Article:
- - - - -

To equip ourselves completely for book making and as a convenience in other respects, it was concluded to purchase machinery for electrotyping. Accordingly E. P. Inslee and Erastus Ven Velzer were chosen to attend to this business, and having learned the process, they succeeding in electrotyping a volume of Home Talks, published by the Wallingford Printing Co. early in 1875.*

* Cost of electrotyping machinery $2,000.

As our Degener presses were considerably worn, they were exchanged for two new, giving for the exchange $185 for the largest, and $100 for the smallest.

And now our conveniences for book publishing were complete, except that the bindery and electrotyping rooms were very small, which difficulty was obviated in the summer of 1875, by the removal of the silk works which had occupied a part of the chamber, to Oneida.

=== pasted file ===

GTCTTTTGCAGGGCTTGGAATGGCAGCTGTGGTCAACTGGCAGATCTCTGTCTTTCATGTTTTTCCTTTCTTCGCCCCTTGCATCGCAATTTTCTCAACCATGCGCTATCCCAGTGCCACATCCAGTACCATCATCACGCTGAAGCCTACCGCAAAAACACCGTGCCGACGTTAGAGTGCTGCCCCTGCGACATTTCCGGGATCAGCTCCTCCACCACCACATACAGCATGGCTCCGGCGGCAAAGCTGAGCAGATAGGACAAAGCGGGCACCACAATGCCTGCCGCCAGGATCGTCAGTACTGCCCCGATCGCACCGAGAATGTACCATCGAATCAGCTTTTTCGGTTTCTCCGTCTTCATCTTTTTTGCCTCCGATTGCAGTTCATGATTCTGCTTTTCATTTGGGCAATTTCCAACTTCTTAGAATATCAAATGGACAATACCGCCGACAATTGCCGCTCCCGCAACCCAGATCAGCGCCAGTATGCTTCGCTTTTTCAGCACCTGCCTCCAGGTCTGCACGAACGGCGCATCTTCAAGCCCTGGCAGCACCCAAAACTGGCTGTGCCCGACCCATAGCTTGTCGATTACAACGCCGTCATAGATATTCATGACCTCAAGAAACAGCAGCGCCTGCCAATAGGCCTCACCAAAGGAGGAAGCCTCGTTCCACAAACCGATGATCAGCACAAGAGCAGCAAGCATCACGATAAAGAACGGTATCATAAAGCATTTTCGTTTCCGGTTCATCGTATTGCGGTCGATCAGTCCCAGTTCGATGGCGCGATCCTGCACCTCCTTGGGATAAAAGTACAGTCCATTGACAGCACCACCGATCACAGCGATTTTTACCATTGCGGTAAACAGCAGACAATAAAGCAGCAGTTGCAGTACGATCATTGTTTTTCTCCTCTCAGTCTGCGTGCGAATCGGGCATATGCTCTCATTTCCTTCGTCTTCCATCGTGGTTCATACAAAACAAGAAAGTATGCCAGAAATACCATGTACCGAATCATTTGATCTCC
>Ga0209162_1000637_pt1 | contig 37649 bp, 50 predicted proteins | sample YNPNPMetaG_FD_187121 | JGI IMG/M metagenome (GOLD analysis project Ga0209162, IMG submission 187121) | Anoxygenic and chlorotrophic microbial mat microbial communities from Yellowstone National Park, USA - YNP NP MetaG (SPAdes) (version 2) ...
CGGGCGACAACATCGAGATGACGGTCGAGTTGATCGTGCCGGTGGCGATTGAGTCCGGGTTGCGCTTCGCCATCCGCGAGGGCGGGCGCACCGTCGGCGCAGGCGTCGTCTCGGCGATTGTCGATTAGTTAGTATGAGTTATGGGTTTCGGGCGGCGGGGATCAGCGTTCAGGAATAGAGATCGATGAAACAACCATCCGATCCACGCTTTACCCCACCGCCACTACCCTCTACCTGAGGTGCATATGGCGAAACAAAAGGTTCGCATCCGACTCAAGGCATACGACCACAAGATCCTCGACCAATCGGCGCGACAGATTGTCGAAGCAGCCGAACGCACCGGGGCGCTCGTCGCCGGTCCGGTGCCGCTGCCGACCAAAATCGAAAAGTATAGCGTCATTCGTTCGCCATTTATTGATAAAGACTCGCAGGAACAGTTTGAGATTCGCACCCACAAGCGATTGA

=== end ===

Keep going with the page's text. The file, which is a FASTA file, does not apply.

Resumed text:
Thus far we have given mostly an account of the expenses of the business. We will now gather from the yearly accounts of the Wallingford Printing Co. the income of the business from year to year.

Note opposite the above entry: "I have not been able to get the profits of the Wall. Printing Co. from any accounts or Inventories they have at O.C. but will write to C. S. Joslyn. Perhaps he will find out at Walld. and will give you the figures. "